This bill would establish the Fire Hardened Homes Revolving Loan and Rebate Fund in the State Treasury, as specified. Moneys in the fund would be available, upon appropriation by the Legislature, to the California Statewide Communities Development Authority to provide financial assistance and rebates to owners of eligible buildings to pay for eligible costs of fire hardening, as specified. The bill would provide that financing under this program, along with other liens on the subject property, could not exceed 80% of the appraised value of the property. The bill would define terms for its purposes.
Vote: MAJORITY   Appropriation: NO   Fiscal Committee: YES   Local Program: NO  

The people of the State of California do enact as follows:


SECTION 1.

 The Legislature finds and declares all of the following:
(a) Climate change has resulted in higher year-long temperatures and increasing dry weather conditions in California, resulting in extended, sometimes multiyear, droughts; extended wildfire seasons throughout the year, with higher temperatures during dry season conditions; and impacts on vegetation wildfire fuel loads and increasing decay and loss of vegetation due to insect infestations and plant diseases.
(b) Wildfires have grown larger and have increased in intensity over the last several decades. As compared with 1986, wildfires in the western United States have occurred nearly four times more often, burning more than six times the land area and lasting almost five times as long. Through the end of the 2017 calendar year, 11 of the 20 most destructive wildfires in California have occurred in the last 10 years. The 2018 calendar year witnessed the most destructive wildfires in California history in terms of the loss of life and structures.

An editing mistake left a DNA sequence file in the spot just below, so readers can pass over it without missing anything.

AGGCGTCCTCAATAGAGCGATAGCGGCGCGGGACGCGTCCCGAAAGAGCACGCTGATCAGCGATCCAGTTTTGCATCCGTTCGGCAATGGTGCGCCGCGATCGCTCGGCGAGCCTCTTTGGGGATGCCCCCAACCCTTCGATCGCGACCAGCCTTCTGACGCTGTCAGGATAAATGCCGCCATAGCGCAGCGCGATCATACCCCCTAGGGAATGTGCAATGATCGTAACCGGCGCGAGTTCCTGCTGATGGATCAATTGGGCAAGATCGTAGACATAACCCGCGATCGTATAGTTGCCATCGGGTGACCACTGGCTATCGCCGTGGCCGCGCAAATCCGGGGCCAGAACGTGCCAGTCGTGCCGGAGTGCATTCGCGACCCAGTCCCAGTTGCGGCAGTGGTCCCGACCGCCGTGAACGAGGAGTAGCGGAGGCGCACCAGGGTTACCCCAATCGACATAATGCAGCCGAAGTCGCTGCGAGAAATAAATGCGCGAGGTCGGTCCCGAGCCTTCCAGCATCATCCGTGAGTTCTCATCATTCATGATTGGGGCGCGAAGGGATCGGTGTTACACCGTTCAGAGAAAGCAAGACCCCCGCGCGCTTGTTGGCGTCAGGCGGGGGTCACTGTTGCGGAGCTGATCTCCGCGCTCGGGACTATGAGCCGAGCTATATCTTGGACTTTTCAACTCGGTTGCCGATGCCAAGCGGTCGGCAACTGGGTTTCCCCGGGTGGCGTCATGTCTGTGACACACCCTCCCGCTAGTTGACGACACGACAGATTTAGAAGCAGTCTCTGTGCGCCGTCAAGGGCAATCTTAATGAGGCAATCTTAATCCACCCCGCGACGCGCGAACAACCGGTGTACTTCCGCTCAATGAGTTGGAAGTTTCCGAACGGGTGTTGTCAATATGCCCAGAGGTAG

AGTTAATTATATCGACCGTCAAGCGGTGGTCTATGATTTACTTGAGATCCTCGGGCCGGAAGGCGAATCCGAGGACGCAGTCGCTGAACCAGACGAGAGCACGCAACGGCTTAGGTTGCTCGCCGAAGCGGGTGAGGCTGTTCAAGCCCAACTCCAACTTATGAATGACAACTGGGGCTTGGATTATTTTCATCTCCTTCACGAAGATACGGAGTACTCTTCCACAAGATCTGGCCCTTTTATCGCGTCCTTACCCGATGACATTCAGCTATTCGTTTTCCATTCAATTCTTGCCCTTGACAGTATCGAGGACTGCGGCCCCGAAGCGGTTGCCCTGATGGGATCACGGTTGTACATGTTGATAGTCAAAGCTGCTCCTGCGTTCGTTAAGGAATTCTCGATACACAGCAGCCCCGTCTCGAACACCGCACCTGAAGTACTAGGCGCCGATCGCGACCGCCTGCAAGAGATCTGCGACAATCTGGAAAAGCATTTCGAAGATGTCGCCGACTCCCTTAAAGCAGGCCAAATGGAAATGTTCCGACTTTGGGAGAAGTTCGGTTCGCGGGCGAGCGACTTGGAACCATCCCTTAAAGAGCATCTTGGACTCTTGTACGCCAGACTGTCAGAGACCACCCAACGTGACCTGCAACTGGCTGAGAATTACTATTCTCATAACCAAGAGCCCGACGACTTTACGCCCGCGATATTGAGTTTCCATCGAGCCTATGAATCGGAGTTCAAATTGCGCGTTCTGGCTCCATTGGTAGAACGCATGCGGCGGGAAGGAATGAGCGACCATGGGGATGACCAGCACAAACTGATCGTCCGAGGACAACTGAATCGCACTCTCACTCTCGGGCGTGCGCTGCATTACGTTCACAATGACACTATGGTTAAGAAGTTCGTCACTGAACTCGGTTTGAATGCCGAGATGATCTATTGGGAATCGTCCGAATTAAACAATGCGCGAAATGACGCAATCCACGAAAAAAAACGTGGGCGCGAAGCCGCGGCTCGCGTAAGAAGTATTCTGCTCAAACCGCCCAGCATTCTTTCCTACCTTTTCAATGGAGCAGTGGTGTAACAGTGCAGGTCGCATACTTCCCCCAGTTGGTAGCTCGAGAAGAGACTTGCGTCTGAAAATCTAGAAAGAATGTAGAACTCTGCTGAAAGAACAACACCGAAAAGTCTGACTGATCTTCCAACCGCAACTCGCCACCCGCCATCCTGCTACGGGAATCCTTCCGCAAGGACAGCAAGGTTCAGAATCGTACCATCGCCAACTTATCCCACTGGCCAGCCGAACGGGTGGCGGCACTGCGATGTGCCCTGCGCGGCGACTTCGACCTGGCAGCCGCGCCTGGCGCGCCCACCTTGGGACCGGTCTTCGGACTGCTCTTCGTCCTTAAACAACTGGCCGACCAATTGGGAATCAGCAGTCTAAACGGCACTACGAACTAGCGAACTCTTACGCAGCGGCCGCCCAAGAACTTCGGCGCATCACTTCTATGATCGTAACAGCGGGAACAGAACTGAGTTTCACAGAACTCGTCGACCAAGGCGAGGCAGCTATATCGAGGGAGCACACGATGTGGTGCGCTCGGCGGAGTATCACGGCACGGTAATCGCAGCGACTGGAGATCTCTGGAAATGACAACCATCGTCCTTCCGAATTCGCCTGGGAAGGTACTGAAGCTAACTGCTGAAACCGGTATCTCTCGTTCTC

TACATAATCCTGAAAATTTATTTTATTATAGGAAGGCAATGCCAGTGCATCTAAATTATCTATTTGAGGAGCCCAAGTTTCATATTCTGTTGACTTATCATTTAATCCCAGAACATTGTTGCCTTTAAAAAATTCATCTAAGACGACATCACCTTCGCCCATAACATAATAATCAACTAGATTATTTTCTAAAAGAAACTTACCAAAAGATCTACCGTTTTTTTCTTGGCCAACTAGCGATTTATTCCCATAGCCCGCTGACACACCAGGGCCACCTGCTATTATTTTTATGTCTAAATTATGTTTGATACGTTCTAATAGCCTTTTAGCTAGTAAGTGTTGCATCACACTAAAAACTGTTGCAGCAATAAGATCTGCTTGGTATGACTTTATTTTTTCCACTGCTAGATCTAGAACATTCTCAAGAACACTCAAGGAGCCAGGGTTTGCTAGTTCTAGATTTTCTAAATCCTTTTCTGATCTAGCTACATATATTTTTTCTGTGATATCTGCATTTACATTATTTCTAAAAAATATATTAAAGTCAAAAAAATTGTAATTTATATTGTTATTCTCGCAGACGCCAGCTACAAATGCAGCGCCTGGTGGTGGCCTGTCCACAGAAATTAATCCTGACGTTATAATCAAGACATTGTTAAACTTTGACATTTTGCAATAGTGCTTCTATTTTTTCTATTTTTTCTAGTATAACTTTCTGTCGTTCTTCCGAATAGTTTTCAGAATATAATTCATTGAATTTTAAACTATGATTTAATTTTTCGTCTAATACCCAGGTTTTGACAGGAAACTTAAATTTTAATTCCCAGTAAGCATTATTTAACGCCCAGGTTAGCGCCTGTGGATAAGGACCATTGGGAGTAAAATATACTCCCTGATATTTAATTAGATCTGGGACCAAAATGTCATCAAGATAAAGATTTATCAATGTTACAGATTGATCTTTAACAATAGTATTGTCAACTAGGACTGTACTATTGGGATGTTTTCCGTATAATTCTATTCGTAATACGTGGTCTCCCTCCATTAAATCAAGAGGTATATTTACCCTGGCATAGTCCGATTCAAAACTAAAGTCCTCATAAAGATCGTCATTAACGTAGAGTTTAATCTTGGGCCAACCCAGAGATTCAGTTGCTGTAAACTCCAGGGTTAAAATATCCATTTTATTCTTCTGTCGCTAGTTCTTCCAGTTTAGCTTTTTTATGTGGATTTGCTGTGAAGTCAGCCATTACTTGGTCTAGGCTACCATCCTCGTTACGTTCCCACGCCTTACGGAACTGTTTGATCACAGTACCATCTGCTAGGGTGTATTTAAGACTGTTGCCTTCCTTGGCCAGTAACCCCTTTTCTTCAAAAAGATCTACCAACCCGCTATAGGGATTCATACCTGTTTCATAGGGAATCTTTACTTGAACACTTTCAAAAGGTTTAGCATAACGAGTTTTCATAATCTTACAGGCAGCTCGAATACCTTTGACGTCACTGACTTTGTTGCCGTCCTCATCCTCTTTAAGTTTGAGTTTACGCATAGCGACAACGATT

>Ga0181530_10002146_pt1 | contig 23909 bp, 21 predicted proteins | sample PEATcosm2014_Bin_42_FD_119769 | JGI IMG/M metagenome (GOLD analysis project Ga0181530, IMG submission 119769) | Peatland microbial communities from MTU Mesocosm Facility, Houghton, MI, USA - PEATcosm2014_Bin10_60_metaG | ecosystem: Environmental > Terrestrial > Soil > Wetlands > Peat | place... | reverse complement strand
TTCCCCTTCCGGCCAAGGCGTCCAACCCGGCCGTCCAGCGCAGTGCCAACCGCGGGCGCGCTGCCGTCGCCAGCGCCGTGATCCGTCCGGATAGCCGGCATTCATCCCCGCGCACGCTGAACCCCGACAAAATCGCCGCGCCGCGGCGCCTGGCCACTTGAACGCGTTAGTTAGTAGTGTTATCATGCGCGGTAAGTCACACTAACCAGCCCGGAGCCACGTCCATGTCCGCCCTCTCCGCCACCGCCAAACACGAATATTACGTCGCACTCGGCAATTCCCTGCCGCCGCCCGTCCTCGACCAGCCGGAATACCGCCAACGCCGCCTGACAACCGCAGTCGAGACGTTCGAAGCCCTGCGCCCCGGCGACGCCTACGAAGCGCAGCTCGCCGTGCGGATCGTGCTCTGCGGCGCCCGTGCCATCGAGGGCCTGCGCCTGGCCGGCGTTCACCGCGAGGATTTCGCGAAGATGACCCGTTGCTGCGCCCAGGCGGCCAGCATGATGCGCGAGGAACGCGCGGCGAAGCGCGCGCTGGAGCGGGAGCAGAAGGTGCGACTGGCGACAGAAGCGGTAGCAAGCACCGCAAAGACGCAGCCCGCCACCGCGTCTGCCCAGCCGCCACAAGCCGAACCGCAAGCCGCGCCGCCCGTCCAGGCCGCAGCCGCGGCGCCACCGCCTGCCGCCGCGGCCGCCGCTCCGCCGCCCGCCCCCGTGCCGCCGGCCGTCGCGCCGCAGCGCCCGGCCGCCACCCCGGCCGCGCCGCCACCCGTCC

(c) In terms of the size of wildfires, in the last decade, enormous wildfires have consumed vast areas, including the 2013 Rim Fire impacting national park and national forest lands, the 2017 Napa Valley, Sonoma Valley, and Santa Rosa wildfires, the 2017 Thomas Fire impacting 200,000 acres, and the 2018 Camp Fire.
(d) Wildfires, which have impacted occupied areas, have resulted in enormous human and financial costs, including the following:
(1) The 1991 Berkeley-Oakland Tunnel Fire, which resulted in 25 deaths, the loss of more than 3,000 homes, and a total financial loss of $1.5 billion in 1991 United States dollars.
(2) The 2003 San Diego Cedar Fire, which resulted in 15 deaths and the loss of 2,000 structures.
(3) The 2017 Tubbs Fire, which resulted in 22 deaths, the loss of 5,643 structures, and a total financial loss of approximately $1.3 billion in 2017 United States dollars.
(4) The 2017 Thomas Fire, which resulted in two deaths, the loss of more than 1,000 homes, and a total financial loss of approximately $2.2 billion in 2018 United States dollars.
(5) The 2018 Camp Fire, which resulted in 89 deaths, the loss of 18,804 structures, and at least $12.4 billion in 2018 United States dollars in insured losses.
(e) More than 2,000,000 California households, approximately one in four residential structures in California, are located within or in wildfire movement proximity of “high” or “very high” fire hazard severity zones identified on maps drawn by the Department of Forestry and Fire Protection. Additionally, areas subject to seismic risks confront the likelihood that wildfires could result from downed power lines and ruptures of natural gas lines caused by earthquakes.